Either this is a telling argument against libertarianism or I'm missing or mistaking things.
....Larry, I tried this out, with a lot of help along the way, on someone I know. So If you don't mind I want to try a different tack with you, turning on the difference between aptness and legitimacy.
Nozick argues that independents are to be forcibly incorporated into society. Even if their rejection of it is their right, they pose a danger to what they reject (thus on a utilitarian basis decreasing the happiness of those accepting society by increasing their fear.) They can live in society obeying its laws or be dealt with by the monopolizer of force if their rejection leads to law breaking and worse. Since ought entails can, there is no moral duty to do the impossible. On this basis, the state does not lose legitimacy by that forcible incorporation: it is impossible to deal with the independents otherwise. In one way of understanding this, that incorporation comes down to the sheer power of the state compared to the relative powerlessness of the independents.
Now, to take this one step further, what if a majority in the state want national health insurance. (Getting it increases their happiness.) What position can the minority take who oppose but are perforce required to help fund it through their taxes, or, even more pervasive, the welfare state? Does the state lose its legitimacy by forcing those opposed to support them by making them pay their taxes? Does the reasoning for the forcible incorporation of the independents without sacrificing legitimacy lose its force in relation to forcing dissenters from welfarism without, the argument is, by analogy, losing legitimacy? I'd think that those who oppose welfarism would continue to insist on their opposition but would do so conceding legitimacy.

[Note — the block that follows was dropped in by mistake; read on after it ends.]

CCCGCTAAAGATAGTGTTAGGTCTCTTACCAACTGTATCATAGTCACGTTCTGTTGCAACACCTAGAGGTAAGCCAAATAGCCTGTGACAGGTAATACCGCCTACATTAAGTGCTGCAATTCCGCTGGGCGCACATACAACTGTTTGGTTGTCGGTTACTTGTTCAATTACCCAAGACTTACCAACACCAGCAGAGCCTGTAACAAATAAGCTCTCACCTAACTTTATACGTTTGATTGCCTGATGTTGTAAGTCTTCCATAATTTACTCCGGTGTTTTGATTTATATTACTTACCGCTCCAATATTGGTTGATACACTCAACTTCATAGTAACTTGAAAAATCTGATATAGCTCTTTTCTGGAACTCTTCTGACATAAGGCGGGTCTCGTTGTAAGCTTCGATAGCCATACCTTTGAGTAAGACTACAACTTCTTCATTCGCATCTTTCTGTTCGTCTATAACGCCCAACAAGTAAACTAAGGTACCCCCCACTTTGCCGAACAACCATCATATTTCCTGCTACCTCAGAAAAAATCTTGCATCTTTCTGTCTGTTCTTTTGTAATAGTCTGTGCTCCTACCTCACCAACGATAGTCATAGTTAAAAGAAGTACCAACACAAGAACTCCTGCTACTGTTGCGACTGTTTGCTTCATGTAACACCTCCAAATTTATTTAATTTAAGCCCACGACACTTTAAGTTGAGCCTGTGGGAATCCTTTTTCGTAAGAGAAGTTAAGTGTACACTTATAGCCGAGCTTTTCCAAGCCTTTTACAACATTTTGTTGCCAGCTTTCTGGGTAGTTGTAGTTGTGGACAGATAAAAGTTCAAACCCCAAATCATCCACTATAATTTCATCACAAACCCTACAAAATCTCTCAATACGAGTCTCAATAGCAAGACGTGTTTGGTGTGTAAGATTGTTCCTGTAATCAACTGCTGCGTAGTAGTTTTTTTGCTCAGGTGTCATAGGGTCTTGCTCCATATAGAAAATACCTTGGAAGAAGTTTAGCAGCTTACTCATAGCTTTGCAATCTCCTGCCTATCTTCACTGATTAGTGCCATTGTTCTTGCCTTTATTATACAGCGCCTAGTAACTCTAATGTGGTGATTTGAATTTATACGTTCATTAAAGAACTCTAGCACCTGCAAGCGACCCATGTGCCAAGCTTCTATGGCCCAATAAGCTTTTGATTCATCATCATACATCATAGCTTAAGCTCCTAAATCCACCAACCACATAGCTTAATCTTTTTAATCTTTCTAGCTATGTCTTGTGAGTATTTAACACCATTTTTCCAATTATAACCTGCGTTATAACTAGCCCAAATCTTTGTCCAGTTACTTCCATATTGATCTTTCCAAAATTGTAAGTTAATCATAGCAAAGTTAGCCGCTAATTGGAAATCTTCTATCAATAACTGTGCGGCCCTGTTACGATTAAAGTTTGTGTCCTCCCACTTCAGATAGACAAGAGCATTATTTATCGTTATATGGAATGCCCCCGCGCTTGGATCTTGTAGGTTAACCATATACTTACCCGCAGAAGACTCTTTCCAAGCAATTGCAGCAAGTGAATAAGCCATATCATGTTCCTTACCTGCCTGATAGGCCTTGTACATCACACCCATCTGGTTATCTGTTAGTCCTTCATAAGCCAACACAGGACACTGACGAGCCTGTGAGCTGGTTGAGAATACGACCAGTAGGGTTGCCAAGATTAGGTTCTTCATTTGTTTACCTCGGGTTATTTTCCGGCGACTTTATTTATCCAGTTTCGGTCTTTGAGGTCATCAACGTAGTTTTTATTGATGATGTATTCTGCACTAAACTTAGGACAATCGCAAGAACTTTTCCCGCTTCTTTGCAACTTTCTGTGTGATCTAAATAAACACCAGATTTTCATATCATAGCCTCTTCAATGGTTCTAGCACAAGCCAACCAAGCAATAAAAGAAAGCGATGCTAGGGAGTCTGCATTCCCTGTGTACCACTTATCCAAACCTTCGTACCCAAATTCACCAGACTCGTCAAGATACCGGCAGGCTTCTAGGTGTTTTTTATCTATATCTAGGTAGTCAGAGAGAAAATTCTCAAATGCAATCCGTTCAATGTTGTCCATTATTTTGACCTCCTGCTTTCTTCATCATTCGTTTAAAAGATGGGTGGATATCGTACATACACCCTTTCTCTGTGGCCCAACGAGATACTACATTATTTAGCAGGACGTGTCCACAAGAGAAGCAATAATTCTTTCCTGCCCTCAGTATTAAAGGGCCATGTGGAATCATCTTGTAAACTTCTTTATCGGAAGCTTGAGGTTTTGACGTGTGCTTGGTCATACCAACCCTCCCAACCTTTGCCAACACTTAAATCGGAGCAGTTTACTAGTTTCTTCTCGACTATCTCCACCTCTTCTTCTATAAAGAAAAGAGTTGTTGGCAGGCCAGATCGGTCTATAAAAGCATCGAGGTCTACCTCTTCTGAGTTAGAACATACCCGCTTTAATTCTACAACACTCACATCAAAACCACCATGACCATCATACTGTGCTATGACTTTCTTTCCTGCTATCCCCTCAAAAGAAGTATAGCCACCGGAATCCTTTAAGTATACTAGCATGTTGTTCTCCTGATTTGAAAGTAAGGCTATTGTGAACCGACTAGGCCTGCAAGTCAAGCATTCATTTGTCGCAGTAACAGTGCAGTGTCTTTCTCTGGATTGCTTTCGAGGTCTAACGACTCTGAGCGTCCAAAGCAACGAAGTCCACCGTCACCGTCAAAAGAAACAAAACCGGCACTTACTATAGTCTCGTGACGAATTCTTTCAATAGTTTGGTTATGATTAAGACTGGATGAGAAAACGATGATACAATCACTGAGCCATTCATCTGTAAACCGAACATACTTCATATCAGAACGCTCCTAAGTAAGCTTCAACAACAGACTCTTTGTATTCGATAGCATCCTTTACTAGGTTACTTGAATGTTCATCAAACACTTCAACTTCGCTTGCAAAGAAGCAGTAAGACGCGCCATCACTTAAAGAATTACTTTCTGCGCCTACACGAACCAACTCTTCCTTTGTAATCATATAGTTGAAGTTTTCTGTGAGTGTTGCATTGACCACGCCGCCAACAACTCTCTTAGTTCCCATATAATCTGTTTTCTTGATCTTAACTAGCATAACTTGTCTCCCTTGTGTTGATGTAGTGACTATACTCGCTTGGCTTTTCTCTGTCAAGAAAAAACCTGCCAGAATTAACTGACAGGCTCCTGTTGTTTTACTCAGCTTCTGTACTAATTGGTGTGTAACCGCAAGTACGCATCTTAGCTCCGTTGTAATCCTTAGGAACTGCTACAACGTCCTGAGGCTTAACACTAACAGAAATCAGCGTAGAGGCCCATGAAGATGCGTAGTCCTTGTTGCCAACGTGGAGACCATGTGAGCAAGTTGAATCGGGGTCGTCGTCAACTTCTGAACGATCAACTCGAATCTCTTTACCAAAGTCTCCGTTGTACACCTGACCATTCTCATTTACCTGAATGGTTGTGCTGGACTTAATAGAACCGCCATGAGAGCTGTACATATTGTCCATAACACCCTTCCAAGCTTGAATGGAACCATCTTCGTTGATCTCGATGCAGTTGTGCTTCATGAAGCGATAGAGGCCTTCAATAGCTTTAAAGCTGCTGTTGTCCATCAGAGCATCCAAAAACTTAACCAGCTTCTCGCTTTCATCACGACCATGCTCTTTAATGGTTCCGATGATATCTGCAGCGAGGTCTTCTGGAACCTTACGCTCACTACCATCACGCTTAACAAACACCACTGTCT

So if Nozick is:
as I understand he is, a social contract theorist;
and if he agrees that the basis of social contract theory is consent;
and if he rejects any proposition, as I understand he does, advanced by some that since unanimous consent in any state is impossible the state, any state premised on deep individual pluralism is therefore necessarily illegitimate;
then his notions of consent and legitimacy necessarily brook majorities that hold to policies that he stands fundamentally against.
If so, then what exactly is the core of his notion of legitimacy, and what does that core do to the illegitimacy of the welfare project you argue against? Arguments pro and con specific policies on the basis of legitimacy run up against the concession of legitimacy to the state even as majority policies breach libertarians' central thesis of deep pluralism not to be trenched upon. And so, finally, arguments against say welfare policy can cite that central thesis, but can't with consistency, I don't think, assert the illegitimacy of that policy. Or can they?
No doubt there are frailties in this reasoning. I'd be happy to see that set out, as you see it...